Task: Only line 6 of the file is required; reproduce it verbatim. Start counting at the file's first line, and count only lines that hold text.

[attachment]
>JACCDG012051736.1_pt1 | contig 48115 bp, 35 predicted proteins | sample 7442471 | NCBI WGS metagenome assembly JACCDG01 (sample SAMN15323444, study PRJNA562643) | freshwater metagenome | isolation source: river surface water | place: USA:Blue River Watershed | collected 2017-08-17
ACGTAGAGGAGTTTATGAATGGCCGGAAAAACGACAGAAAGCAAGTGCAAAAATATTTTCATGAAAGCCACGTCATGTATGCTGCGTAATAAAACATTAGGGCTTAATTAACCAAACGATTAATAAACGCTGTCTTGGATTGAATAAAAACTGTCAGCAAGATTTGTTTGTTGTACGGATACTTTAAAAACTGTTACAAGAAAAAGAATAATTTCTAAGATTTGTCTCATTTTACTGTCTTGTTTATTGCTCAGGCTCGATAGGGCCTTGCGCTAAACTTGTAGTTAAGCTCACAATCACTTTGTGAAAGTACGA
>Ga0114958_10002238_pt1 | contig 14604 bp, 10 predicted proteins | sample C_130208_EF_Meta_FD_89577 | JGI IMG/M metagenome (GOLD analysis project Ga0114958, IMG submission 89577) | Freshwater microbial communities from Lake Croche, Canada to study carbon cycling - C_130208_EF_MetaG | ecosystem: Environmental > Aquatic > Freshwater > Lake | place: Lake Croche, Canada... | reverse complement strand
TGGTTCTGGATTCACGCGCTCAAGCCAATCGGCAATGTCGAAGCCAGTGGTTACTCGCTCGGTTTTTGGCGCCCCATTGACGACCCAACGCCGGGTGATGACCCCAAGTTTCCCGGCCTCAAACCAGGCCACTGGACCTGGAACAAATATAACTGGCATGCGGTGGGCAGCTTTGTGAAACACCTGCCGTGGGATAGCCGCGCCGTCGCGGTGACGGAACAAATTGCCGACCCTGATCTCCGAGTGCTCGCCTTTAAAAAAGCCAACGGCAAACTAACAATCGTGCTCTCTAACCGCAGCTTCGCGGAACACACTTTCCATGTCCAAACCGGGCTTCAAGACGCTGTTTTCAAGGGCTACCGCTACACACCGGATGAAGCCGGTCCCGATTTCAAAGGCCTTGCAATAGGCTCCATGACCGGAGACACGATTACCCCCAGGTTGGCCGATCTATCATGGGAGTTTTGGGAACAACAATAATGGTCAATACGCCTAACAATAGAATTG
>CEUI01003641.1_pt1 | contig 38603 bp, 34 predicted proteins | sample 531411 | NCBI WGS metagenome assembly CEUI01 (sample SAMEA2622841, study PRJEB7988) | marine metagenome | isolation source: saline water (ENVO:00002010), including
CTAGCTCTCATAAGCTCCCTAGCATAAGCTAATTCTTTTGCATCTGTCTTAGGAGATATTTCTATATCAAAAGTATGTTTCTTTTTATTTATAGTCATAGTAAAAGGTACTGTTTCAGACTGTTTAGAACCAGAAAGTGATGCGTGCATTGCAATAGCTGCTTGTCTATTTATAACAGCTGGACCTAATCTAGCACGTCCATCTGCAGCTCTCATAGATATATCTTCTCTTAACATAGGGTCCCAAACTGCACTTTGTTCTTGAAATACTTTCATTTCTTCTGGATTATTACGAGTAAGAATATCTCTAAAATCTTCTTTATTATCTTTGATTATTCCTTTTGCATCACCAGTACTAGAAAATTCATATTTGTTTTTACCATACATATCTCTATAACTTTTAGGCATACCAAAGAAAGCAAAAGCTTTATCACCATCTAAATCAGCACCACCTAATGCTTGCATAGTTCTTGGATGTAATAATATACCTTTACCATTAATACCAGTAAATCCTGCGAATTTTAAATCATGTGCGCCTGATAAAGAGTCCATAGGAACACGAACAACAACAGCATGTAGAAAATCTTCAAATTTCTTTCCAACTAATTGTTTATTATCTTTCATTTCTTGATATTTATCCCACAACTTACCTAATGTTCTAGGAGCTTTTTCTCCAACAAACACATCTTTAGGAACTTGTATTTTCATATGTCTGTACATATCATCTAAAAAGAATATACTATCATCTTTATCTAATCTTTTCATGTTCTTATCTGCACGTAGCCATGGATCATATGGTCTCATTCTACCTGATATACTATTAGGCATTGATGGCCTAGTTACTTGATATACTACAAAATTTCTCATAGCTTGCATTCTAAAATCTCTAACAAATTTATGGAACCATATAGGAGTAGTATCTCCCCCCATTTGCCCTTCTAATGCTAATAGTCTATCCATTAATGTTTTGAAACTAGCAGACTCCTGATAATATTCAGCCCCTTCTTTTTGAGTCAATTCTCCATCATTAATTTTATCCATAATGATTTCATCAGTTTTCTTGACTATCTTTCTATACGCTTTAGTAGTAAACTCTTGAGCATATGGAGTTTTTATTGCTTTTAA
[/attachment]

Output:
CTAGCTCTCATAAGCTCCCTAGCATAAGCTAATTCTTTTGCATCTGTCTTAGGAGATATTTCTATATCAAAAGTATGTTTCTTTTTATTTATAGTCATAGTAAAAGGTACTGTTTCAGACTGTTTAGAACCAGAAAGTGATGCGTGCATTGCAATAGCTGCTTGTCTATTTATAACAGCTGGACCTAATCTAGCACGTCCATCTGCAGCTCTCATAGATATATCTTCTCTTAACATAGGGTCCCAAACTGCACTTTGTTCTTGAAATACTTTCATTTCTTCTGGATTATTACGAGTAAGAATATCTCTAAAATCTTCTTTATTATCTTTGATTATTCCTTTTGCATCACCAGTACTAGAAAATTCATATTTGTTTTTACCATACATATCTCTATAACTTTTAGGCATACCAAAGAAAGCAAAAGCTTTATCACCATCTAAATCAGCACCACCTAATGCTTGCATAGTTCTTGGATGTAATAATATACCTTTACCATTAATACCAGTAAATCCTGCGAATTTTAAATCATGTGCGCCTGATAAAGAGTCCATAGGAACACGAACAACAACAGCATGTAGAAAATCTTCAAATTTCTTTCCAACTAATTGTTTATTATCTTTCATTTCTTGATATTTATCCCACAACTTACCTAATGTTCTAGGAGCTTTTTCTCCAACAAACACATCTTTAGGAACTTGTATTTTCATATGTCTGTACATATCATCTAAAAAGAATATACTATCATCTTTATCTAATCTTTTCATGTTCTTATCTGCACGTAGCCATGGATCATATGGTCTCATTCTACCTGATATACTATTAGGCATTGATGGCCTAGTTACTTGATATACTACAAAATTTCTCATAGCTTGCATTCTAAAATCTCTAACAAATTTATGGAACCATATAGGAGTAGTATCTCCCCCCATTTGCCCTTCTAATGCTAATAGTCTATCCATTAATGTTTTGAAACTAGCAGACTCCTGATAATATTCAGCCCCTTCTTTTTGAGTCAATTCTCCATCATTAATTTTATCCATAATGATTTCATCAGTTTTCTTGACTATCTTTCTATACGCTTTAGTAGTAAACTCTTGAGCATATGGAGTTTTTATTGCTTTTAA